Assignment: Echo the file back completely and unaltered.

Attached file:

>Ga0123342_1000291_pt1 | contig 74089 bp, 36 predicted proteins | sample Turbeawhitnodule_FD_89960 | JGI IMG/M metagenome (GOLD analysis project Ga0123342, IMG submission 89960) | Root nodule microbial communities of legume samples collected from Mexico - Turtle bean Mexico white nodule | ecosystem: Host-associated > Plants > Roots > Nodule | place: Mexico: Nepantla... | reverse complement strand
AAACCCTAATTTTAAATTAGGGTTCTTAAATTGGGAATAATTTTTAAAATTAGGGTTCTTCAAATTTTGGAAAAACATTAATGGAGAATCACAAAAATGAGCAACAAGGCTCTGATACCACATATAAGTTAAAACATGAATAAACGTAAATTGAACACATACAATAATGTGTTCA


>Ga0123342_1000291_pt1 | contig 74089 bp, 36 predicted proteins | sample Turbeawhitnodule_FD_89960 | JGI IMG/M metagenome (GOLD analysis project Ga0123342, IMG submission 89960) | Root nodule microbial communities of legume samples collected from Mexico - Turtle bean Mexico white nodule | ecosystem: Host-associated > Plants > Roots > Nodule | place: Mexico: Nepantla... | reverse complement strand
AAACCCTAATTTTAAATTAGGGTTCTTAAATTGGGAATAATTTTTAAAATTAGGGTTCTTCAAATTTTGGAAAAACATTAATGGAGAATCACAAAAATGAGCAACAAGGCTCTGATACCACATATAAGTTAAAACATGAATAAACGTAAATTGAACACATACAATAATGTGTTCA